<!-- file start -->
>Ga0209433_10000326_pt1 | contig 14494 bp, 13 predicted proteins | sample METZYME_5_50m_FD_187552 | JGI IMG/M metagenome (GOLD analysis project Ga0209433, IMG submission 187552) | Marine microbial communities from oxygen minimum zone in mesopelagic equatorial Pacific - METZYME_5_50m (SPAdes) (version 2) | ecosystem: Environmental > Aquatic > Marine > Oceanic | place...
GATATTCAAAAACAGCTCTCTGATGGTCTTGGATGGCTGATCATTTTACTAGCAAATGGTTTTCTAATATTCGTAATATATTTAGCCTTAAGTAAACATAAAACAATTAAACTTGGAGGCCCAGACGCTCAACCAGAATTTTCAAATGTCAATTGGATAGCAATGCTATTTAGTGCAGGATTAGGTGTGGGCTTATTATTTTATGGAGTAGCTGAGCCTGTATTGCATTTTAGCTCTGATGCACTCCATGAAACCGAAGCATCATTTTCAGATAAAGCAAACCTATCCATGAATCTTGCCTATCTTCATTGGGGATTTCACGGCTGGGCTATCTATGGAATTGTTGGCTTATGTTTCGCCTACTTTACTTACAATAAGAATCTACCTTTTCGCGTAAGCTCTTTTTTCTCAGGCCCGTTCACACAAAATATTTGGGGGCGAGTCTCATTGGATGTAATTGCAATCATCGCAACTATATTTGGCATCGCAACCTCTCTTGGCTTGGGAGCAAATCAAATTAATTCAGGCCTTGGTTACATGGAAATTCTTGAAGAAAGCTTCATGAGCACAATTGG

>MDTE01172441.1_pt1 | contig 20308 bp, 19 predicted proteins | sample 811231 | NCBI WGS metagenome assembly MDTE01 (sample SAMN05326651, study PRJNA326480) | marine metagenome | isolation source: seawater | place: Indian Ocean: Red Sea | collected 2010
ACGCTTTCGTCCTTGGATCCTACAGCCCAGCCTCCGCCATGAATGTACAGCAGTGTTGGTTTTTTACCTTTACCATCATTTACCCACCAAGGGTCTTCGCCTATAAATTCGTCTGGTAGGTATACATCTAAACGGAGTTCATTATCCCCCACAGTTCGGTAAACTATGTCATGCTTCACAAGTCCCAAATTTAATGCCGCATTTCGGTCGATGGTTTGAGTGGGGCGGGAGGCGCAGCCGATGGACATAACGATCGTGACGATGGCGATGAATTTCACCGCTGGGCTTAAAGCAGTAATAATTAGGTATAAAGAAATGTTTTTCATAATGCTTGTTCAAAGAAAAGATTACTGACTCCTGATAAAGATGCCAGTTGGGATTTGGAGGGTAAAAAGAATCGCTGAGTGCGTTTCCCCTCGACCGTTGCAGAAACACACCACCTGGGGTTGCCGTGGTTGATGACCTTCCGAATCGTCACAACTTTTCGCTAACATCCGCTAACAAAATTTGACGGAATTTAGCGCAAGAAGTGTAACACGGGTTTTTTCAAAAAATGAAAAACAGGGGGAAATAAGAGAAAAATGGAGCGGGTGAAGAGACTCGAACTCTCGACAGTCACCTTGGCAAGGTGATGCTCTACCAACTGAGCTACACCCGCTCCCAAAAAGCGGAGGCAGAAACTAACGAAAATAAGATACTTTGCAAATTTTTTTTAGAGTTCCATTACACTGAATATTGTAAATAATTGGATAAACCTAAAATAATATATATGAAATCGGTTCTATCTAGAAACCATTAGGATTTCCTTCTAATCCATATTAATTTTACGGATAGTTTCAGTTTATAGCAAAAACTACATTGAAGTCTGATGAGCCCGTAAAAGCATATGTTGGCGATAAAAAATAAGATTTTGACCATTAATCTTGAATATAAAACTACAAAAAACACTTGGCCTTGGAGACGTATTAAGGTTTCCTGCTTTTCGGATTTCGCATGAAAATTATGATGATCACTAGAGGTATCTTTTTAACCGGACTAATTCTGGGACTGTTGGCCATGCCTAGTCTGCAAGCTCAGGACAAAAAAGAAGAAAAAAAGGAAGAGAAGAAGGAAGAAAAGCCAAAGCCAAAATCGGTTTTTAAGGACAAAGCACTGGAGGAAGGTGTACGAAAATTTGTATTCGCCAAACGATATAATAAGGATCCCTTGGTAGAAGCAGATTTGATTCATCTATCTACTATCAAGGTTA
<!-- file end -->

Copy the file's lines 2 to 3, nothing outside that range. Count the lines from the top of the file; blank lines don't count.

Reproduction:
GATATTCAAAAACAGCTCTCTGATGGTCTTGGATGGCTGATCATTTTACTAGCAAATGGTTTTCTAATATTCGTAATATATTTAGCCTTAAGTAAACATAAAACAATTAAACTTGGAGGCCCAGACGCTCAACCAGAATTTTCAAATGTCAATTGGATAGCAATGCTATTTAGTGCAGGATTAGGTGTGGGCTTATTATTTTATGGAGTAGCTGAGCCTGTATTGCATTTTAGCTCTGATGCACTCCATGAAACCGAAGCATCATTTTCAGATAAAGCAAACCTATCCATGAATCTTGCCTATCTTCATTGGGGATTTCACGGCTGGGCTATCTATGGAATTGTTGGCTTATGTTTCGCCTACTTTACTTACAATAAGAATCTACCTTTTCGCGTAAGCTCTTTTTTCTCAGGCCCGTTCACACAAAATATTTGGGGGCGAGTCTCATTGGATGTAATTGCAATCATCGCAACTATATTTGGCATCGCAACCTCTCTTGGCTTGGGAGCAAATCAAATTAATTCAGGCCTTGGTTACATGGAAATTCTTGAAGAAAGCTTCATGAGCACAATTGG

>MDTE01172441.1_pt1 | contig 20308 bp, 19 predicted proteins | sample 811231 | NCBI WGS metagenome assembly MDTE01 (sample SAMN05326651, study PRJNA326480) | marine metagenome | isolation source: seawater | place: Indian Ocean: Red Sea | collected 2010